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ERIC Number: ED245281
Record Type: RIE
Publication Date: 1984-Apr
Pages: 19
Abstractor: N/A
Reference Count: 0
Teaching the Cognitive Context of Argument.
Hample, Dale
The two chief approaches to teaching argumentation and invention over the centuries have been first presenting a formal, abstract system, such as logic or topic, then emphasizing audience analysis. Sometimes these have been seen as alternatives, and sometimes as complements. Cursory attention is often paid to the ideal of investigating audience psychology, perhaps quoting Plato's "Phaedrus," but students often end up with a primarily demographic checklist of things to find out about their intended targets such as age, education, and present attitudes. Then they are informed about logic or stock issues. Rarely are the two approaches integrated successfully. According to Boethius, there is a distinction between argumentation and argument. When a belief regarding a matter is in doubt, the argument is the strength, mental content, and sense of argumentation; argumentation is the actual unfolding of the argument by means of discourse. Students should initially be taught the difference between the rhetor's argument and the presentation or argumentation of the thought. This emphasizes from the beginning that argument is psychological and prepares the student for commitment to argument considered cognitively. The paper describes the rationale for teaching the cognitive context of argument and argumentation, presents an example of an approach to value argument, and discusses the role of the unconscious. In helping students to understand their own values, lexical universes, and ways of constructing argumentations, and to pay attention to human psychology and the cognitive context of argument, teachers can assist students in teaching themselves to argue well. (CRH)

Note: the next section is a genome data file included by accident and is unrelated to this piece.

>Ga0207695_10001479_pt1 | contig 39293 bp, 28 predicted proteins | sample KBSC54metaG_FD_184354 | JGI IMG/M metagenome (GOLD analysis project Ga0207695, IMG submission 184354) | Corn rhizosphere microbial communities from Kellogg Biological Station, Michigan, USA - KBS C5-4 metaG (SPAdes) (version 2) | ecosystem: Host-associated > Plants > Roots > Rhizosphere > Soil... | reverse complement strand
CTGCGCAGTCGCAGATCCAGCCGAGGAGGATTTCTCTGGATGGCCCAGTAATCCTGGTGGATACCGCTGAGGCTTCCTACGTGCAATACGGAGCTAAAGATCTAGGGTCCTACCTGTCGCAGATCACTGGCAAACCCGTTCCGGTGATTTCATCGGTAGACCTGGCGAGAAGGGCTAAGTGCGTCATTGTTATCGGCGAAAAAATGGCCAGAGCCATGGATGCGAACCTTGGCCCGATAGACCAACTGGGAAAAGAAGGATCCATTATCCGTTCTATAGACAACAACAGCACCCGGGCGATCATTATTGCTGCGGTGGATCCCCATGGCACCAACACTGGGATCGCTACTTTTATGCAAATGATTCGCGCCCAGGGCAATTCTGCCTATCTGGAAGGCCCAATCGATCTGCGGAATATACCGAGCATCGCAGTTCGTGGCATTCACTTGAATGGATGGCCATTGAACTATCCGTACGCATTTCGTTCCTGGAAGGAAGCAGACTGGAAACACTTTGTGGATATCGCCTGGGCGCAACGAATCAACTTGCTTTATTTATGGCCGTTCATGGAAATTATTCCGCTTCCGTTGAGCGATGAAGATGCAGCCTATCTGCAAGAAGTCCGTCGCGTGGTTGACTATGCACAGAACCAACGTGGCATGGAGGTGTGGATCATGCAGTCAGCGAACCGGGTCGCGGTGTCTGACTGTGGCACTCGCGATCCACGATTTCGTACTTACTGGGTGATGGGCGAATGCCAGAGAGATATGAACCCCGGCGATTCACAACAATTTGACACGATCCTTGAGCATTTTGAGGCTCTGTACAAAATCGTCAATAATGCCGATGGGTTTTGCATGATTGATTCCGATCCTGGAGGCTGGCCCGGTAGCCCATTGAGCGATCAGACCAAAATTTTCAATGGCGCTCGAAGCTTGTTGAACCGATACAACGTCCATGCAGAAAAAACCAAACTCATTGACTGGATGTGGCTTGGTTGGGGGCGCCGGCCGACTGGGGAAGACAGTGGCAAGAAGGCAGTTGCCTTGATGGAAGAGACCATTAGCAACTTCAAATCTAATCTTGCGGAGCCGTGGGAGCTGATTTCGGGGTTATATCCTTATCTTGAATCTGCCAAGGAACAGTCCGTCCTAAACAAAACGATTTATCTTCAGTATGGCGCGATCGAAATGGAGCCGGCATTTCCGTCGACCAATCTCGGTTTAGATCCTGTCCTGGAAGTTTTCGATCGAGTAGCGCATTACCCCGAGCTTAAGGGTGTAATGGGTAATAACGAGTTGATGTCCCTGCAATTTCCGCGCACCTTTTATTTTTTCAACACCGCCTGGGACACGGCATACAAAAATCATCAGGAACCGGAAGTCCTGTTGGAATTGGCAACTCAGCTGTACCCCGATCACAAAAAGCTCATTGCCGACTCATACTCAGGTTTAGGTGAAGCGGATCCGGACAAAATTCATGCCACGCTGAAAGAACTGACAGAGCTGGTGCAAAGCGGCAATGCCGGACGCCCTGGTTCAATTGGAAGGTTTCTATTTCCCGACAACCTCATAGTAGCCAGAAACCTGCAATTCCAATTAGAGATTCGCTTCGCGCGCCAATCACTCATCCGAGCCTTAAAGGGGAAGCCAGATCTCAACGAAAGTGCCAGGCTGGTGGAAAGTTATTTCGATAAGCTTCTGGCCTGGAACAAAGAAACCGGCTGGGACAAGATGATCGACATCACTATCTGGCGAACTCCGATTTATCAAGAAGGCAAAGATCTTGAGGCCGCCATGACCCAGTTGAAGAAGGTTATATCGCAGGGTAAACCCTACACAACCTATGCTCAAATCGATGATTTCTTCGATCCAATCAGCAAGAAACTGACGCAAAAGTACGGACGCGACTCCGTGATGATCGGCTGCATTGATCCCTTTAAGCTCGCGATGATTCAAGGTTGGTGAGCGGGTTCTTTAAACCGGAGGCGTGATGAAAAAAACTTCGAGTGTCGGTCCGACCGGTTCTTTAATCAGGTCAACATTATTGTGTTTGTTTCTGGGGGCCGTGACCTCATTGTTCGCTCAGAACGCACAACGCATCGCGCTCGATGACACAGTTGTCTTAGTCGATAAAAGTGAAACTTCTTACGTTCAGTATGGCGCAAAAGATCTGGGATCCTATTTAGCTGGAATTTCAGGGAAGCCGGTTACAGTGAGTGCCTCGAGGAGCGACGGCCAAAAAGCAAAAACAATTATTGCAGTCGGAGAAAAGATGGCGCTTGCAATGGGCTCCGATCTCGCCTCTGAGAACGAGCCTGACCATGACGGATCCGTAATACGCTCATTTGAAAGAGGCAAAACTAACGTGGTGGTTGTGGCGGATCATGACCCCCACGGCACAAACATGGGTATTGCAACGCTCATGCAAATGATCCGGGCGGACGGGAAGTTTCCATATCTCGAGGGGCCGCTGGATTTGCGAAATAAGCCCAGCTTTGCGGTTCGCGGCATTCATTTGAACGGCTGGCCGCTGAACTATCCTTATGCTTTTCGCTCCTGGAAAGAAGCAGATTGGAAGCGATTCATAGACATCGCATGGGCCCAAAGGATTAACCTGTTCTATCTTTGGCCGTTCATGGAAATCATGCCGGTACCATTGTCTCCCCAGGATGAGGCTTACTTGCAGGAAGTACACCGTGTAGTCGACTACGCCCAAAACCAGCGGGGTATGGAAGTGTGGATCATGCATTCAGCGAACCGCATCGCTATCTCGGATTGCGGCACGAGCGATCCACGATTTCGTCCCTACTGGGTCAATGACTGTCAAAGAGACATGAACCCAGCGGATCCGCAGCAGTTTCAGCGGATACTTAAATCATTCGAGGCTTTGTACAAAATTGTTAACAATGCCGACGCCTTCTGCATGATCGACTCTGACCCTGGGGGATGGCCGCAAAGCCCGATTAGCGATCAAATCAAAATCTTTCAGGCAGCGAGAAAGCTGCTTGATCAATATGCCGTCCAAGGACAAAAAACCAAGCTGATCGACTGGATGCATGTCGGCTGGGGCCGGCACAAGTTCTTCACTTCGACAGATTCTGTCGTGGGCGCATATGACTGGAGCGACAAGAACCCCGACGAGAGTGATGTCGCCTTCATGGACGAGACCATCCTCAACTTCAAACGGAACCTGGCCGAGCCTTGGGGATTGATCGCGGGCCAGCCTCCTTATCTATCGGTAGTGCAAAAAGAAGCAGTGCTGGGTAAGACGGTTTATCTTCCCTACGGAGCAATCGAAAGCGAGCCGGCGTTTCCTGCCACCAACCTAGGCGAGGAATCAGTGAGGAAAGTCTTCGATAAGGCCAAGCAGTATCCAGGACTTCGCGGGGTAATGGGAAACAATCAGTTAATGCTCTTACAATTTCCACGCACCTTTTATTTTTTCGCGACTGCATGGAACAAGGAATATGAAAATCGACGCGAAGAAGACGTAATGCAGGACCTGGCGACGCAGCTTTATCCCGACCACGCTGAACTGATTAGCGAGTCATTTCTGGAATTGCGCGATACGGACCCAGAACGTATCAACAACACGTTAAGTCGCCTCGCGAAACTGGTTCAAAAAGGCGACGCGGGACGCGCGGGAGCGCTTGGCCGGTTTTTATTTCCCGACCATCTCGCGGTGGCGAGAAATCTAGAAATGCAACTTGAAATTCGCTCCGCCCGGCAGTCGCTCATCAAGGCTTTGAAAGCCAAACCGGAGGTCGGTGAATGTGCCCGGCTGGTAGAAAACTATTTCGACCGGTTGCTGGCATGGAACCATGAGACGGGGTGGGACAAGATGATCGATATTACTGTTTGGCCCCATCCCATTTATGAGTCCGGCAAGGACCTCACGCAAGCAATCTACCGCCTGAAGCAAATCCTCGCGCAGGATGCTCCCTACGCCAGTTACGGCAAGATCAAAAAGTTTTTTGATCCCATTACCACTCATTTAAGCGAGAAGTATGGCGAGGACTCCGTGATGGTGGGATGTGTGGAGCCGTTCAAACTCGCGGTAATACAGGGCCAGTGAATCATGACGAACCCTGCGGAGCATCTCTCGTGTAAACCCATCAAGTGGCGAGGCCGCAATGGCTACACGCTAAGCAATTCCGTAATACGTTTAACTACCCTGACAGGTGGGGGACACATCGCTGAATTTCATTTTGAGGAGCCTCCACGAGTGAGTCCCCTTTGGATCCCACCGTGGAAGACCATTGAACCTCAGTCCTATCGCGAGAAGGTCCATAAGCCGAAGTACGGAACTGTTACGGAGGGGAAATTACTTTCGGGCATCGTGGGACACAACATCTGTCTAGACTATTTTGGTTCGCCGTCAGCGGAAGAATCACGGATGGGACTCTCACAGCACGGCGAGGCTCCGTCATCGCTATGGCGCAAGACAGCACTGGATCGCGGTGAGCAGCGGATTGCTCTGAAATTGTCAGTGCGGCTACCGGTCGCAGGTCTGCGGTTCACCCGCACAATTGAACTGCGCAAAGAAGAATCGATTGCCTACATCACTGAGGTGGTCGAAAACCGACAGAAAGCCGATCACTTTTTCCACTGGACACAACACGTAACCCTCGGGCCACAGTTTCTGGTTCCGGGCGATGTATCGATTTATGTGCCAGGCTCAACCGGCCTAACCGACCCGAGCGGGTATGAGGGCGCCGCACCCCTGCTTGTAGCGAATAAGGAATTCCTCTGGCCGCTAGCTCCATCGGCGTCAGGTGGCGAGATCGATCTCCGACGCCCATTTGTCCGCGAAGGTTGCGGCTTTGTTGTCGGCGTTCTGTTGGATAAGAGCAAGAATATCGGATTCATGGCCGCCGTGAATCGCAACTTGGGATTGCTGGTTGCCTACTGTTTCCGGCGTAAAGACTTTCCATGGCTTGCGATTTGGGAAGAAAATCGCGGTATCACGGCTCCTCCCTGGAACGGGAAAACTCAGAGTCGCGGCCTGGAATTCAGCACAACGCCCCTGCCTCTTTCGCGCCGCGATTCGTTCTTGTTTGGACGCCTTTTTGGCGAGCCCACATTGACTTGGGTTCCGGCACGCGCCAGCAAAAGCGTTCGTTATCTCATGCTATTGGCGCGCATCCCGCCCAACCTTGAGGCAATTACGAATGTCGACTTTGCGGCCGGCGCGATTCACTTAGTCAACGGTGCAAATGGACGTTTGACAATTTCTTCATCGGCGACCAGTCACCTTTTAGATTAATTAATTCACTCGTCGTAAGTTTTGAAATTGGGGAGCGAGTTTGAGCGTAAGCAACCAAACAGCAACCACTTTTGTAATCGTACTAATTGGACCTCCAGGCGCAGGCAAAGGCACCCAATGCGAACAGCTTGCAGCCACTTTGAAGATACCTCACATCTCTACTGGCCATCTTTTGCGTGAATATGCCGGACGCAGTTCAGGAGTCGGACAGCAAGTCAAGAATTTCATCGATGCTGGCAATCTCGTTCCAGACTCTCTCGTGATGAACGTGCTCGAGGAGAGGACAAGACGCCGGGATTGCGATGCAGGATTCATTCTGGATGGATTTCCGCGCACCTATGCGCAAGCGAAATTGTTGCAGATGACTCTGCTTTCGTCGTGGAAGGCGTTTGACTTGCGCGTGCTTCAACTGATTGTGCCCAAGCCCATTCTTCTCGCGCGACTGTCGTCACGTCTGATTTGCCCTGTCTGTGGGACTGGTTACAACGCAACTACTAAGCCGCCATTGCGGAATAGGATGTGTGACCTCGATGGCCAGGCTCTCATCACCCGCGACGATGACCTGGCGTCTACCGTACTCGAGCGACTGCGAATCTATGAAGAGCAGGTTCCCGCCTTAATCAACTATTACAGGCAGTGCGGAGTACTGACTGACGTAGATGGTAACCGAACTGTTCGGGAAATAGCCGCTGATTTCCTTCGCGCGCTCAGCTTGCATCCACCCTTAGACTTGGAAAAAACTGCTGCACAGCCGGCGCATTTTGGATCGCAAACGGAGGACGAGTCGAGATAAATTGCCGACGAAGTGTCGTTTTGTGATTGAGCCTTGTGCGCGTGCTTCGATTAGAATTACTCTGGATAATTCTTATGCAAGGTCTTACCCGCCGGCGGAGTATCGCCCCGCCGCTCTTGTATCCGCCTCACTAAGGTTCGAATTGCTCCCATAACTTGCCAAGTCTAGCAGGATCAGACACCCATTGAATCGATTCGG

Publication Type: Opinion Papers; Speeches/Meeting Papers; Guides - Classroom - Teacher
Education Level: N/A
Audience: N/A
Language: English
Sponsor: N/A
Authoring Institution: N/A
Identifiers: N/A
Note: Paper presented at the Annual Meeting of the Central States Speech Association (Chicago, IL, April 12-14, 1984).